Going Public A Guide for Social Scientists
by Arlene Stein and Jessie Daniels, illustrated by Corey Fields
University of Chicago Press, 2017
Cloth: 978-0-226-36464-3 | Paper: 978-0-226-36478-0 | Electronic: 978-0-226-36481-0
DOI: 10.7208/chicago/9780226364810.001.0001


At a time when policy discussions are dominated by “I feel” instead of “I know,” it is more important than ever for social scientists to make themselves heard. When those who possess in-depth training and expertise are excluded from public debates about pressing social issues—such as climate change, the prison system, or healthcare—vested interests can sway public opinion in uninformed ways. Yet few graduate students, researchers, or faculty know how to do this kind of work—or feel empowered to do it.

 While there has been an increasing call for social scientists to engage more broadly with the public, concrete advice for starting the conversation has been in short supply. Arlene Stein and Jessie Daniels seek to change this with Going Public, the first guide that truly explains how to be a public scholar. They offer guidance on writing beyond the academy, including how to get started with op-eds and articles and later how to write books that appeal to general audiences. They then turn to the digital realm with strategies for successfully building an online presence, cultivating an audience, and navigating the unique challenges of digital world. They also address some of the challenges facing those who go public, including the pervasive view that anything less than scholarly writing isn’t serious and the stigma that one’s work might be dubbed “journalistic.”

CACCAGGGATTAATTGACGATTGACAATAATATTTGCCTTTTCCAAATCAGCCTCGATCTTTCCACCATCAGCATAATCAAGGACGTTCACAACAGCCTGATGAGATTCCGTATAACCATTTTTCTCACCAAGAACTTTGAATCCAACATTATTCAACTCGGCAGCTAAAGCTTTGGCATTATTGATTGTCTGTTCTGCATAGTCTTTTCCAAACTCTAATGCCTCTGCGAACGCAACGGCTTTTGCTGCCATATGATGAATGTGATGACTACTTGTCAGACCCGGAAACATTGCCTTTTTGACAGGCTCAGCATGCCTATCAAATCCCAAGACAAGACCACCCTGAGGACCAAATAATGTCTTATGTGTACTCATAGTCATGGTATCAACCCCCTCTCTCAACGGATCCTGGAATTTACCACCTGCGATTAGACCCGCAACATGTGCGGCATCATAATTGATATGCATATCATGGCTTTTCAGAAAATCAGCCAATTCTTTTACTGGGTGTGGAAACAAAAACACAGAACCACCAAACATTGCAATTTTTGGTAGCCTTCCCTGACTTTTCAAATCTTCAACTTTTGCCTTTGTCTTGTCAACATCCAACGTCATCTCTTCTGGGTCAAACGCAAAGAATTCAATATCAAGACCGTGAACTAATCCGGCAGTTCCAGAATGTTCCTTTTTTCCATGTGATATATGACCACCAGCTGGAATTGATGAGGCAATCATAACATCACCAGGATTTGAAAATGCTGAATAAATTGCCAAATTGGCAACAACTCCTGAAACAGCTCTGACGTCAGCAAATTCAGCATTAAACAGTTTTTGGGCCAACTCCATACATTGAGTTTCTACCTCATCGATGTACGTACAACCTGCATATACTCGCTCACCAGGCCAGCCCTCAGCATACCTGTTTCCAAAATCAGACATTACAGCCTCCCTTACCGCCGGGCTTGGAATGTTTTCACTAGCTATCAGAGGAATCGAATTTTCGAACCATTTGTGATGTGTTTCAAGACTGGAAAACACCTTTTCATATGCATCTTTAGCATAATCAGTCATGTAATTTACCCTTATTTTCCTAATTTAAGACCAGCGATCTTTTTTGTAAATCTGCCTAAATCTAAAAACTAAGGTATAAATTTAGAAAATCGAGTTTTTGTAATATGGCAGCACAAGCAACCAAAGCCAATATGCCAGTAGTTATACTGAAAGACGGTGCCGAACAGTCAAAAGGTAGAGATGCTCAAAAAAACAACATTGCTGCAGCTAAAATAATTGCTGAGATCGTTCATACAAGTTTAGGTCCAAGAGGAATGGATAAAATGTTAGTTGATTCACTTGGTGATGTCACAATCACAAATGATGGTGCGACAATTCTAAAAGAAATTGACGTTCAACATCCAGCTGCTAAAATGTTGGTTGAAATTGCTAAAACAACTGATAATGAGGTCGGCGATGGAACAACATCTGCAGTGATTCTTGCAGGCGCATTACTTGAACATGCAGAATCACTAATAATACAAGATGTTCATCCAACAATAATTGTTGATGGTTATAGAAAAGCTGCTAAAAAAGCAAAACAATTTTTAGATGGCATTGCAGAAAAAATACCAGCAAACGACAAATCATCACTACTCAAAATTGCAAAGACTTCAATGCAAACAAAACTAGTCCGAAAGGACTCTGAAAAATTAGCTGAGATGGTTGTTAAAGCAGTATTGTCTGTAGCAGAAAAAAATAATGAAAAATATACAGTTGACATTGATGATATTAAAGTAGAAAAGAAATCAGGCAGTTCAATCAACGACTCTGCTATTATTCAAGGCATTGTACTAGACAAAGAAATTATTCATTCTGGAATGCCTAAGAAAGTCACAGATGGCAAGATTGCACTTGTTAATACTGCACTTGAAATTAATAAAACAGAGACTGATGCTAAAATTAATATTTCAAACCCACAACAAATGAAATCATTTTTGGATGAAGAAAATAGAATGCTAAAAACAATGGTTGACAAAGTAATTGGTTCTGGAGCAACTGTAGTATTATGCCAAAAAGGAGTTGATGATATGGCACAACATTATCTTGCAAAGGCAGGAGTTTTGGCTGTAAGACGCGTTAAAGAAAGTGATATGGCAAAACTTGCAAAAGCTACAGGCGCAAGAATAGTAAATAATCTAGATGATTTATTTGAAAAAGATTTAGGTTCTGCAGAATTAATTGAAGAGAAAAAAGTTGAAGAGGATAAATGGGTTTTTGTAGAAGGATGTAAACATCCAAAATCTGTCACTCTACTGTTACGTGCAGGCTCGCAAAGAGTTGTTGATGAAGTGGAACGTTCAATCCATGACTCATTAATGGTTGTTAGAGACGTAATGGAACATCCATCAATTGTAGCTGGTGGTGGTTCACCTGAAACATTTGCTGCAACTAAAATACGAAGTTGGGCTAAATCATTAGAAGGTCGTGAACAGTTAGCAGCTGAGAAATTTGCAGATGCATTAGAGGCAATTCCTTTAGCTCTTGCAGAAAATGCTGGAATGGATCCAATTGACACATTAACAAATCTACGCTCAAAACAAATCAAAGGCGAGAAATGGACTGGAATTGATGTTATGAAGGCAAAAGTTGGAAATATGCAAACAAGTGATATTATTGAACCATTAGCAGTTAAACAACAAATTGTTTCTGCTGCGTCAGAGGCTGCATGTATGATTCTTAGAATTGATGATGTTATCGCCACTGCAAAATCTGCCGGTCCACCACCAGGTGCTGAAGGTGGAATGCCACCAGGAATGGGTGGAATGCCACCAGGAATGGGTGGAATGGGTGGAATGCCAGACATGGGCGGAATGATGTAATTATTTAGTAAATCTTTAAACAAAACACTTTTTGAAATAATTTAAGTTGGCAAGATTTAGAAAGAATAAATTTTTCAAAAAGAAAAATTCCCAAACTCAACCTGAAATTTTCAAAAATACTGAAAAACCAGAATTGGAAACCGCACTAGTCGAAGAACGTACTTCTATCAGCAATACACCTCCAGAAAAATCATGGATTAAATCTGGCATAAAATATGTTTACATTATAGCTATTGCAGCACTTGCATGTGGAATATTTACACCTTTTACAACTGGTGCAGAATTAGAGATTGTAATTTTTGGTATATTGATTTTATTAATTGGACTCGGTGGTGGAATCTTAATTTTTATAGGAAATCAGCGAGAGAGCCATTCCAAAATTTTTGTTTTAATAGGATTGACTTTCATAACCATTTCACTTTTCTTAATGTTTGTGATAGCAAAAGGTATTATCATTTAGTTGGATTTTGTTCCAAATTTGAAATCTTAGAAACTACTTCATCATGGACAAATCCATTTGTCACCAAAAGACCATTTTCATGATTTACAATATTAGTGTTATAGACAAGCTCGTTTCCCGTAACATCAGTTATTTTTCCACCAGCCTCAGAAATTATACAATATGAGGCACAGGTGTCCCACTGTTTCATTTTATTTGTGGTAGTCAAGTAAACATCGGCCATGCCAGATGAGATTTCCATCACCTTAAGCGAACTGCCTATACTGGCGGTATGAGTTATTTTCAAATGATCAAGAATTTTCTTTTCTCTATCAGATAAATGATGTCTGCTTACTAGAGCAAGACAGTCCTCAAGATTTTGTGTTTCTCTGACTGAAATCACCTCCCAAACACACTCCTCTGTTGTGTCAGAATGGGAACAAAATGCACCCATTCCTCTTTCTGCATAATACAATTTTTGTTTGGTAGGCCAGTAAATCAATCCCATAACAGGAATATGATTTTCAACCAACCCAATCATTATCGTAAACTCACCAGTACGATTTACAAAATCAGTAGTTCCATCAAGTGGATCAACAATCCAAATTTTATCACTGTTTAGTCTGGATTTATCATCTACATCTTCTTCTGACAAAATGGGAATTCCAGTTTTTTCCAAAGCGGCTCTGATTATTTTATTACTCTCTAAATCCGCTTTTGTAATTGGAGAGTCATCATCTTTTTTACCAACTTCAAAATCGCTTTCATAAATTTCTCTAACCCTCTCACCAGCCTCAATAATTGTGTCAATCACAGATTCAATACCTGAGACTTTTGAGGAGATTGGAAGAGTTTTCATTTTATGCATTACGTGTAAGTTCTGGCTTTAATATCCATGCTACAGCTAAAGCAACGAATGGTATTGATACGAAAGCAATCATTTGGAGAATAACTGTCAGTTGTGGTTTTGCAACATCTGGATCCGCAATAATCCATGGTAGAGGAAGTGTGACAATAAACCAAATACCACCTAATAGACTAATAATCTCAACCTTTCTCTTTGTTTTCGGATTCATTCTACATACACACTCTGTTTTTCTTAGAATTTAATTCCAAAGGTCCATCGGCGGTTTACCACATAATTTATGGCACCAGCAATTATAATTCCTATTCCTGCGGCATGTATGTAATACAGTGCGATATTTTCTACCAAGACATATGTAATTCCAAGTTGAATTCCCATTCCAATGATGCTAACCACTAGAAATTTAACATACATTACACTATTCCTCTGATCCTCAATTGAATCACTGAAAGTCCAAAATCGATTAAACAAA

Going Public shows that by connecting with experts, policymakers, journalists, and laypeople, social scientists can actually make their own work stronger. And by learning to effectively add their voices to the conversation, researchers can help make sure that their knowledge is truly heard above the digital din.


Arlene Stein is professor of sociology at Rutgers University, where she directs the Institute for Research on Women. She is the author of four books, including Reluctant Witnesses and The Stranger Next Door, and has written for the Nation, Jacobin, and the New Inquiry, among others. Jessie Daniels is professor of sociology and critical social psychology at Hunter College and the Graduate Center, CUNY. She is the author or editor of five books, including Cyber Racism and Being a Scholar in the Digital Era, and blogs at Racism Review.